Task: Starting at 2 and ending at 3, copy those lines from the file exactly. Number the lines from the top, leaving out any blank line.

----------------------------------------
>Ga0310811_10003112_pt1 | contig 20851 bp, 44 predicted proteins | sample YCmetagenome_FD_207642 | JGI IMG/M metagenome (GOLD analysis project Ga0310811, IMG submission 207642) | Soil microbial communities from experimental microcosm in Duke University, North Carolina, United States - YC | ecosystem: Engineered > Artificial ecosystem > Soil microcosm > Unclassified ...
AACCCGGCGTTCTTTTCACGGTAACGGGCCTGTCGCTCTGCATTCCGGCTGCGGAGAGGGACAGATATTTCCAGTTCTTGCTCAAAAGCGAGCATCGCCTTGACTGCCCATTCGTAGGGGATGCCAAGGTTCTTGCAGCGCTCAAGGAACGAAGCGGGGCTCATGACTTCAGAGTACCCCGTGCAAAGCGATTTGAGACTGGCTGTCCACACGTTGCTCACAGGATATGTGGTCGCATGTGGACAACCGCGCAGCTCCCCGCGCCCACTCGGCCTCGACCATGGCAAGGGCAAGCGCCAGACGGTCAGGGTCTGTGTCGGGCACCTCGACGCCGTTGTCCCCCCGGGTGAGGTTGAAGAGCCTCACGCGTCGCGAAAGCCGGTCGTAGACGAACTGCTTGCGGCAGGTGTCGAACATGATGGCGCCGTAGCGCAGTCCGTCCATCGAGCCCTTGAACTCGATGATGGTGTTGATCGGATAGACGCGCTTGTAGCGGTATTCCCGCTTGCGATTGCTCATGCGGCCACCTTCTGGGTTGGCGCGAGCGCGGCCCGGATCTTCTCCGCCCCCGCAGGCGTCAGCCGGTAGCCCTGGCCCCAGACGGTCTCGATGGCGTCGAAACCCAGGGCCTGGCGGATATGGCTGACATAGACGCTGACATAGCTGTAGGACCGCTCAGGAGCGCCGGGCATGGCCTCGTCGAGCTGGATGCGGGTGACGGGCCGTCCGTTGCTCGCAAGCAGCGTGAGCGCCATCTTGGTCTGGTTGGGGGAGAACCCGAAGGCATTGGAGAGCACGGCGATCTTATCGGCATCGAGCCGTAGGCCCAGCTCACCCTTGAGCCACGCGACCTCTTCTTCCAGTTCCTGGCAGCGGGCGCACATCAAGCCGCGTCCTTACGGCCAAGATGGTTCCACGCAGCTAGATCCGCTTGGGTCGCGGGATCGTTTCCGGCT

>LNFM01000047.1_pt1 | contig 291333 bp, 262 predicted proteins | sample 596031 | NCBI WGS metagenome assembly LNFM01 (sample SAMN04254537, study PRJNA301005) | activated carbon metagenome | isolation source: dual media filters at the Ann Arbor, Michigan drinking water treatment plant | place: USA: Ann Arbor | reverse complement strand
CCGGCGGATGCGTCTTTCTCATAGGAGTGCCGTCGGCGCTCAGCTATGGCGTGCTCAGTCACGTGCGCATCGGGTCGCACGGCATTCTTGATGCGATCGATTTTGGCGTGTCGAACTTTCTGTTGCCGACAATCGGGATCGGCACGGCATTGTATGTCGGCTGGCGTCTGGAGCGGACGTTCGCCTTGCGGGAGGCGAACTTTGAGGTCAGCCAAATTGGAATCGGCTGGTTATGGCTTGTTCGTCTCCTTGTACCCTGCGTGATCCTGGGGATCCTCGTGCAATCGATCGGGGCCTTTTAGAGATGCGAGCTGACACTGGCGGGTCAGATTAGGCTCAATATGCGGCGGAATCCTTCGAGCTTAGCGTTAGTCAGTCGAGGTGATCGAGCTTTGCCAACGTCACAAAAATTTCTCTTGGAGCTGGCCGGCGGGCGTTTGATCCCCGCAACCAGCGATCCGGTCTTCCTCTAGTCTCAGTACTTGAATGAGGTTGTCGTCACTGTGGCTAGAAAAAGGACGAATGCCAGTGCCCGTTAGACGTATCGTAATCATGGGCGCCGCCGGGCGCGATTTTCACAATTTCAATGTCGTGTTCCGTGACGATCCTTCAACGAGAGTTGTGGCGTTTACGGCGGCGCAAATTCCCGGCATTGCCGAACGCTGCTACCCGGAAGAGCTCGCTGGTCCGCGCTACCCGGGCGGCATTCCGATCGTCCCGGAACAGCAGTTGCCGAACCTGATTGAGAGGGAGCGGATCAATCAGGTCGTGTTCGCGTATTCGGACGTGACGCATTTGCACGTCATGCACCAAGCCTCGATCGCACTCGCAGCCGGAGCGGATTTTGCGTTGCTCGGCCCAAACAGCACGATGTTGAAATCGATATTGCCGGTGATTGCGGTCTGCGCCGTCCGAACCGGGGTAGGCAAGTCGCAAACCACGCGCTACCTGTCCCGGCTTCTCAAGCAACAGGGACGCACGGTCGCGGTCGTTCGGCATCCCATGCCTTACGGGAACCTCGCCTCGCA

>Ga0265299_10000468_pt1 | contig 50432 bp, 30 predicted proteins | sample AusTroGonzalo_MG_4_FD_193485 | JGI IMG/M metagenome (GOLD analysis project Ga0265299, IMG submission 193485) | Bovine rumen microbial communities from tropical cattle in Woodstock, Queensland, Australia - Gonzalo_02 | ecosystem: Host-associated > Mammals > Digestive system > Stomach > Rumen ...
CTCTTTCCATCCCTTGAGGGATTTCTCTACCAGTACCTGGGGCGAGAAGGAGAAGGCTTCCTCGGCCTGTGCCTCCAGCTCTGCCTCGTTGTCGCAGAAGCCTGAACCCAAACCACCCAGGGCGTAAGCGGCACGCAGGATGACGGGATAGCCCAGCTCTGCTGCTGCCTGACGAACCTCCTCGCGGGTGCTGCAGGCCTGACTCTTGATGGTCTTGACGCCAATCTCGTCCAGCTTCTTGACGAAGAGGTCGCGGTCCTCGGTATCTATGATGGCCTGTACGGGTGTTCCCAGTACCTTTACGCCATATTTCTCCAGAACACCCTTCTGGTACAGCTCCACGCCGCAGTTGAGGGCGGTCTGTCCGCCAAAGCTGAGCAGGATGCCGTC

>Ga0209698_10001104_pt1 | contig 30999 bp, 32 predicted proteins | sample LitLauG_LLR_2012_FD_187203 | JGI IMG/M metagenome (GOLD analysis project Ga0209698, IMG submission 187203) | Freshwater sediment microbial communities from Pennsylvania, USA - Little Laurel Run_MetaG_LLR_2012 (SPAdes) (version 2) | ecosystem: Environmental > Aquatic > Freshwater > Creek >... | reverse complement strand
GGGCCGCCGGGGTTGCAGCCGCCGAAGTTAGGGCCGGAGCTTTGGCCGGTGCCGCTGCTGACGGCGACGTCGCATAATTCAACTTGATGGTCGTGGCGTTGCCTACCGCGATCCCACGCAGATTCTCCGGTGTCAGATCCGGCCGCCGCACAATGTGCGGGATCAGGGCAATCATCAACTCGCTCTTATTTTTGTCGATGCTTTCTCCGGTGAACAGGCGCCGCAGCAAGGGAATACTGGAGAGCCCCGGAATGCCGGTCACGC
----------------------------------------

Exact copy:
AACCCGGCGTTCTTTTCACGGTAACGGGCCTGTCGCTCTGCATTCCGGCTGCGGAGAGGGACAGATATTTCCAGTTCTTGCTCAAAAGCGAGCATCGCCTTGACTGCCCATTCGTAGGGGATGCCAAGGTTCTTGCAGCGCTCAAGGAACGAAGCGGGGCTCATGACTTCAGAGTACCCCGTGCAAAGCGATTTGAGACTGGCTGTCCACACGTTGCTCACAGGATATGTGGTCGCATGTGGACAACCGCGCAGCTCCCCGCGCCCACTCGGCCTCGACCATGGCAAGGGCAAGCGCCAGACGGTCAGGGTCTGTGTCGGGCACCTCGACGCCGTTGTCCCCCCGGGTGAGGTTGAAGAGCCTCACGCGTCGCGAAAGCCGGTCGTAGACGAACTGCTTGCGGCAGGTGTCGAACATGATGGCGCCGTAGCGCAGTCCGTCCATCGAGCCCTTGAACTCGATGATGGTGTTGATCGGATAGACGCGCTTGTAGCGGTATTCCCGCTTGCGATTGCTCATGCGGCCACCTTCTGGGTTGGCGCGAGCGCGGCCCGGATCTTCTCCGCCCCCGCAGGCGTCAGCCGGTAGCCCTGGCCCCAGACGGTCTCGATGGCGTCGAAACCCAGGGCCTGGCGGATATGGCTGACATAGACGCTGACATAGCTGTAGGACCGCTCAGGAGCGCCGGGCATGGCCTCGTCGAGCTGGATGCGGGTGACGGGCCGTCCGTTGCTCGCAAGCAGCGTGAGCGCCATCTTGGTCTGGTTGGGGGAGAACCCGAAGGCATTGGAGAGCACGGCGATCTTATCGGCATCGAGCCGTAGGCCCAGCTCACCCTTGAGCCACGCGACCTCTTCTTCCAGTTCCTGGCAGCGGGCGCACATCAAGCCGCGTCCTTACGGCCAAGATGGTTCCACGCAGCTAGATCCGCTTGGGTCGCGGGATCGTTTCCGGCT

>LNFM01000047.1_pt1 | contig 291333 bp, 262 predicted proteins | sample 596031 | NCBI WGS metagenome assembly LNFM01 (sample SAMN04254537, study PRJNA301005) | activated carbon metagenome | isolation source: dual media filters at the Ann Arbor, Michigan drinking water treatment plant | place: USA: Ann Arbor | reverse complement strand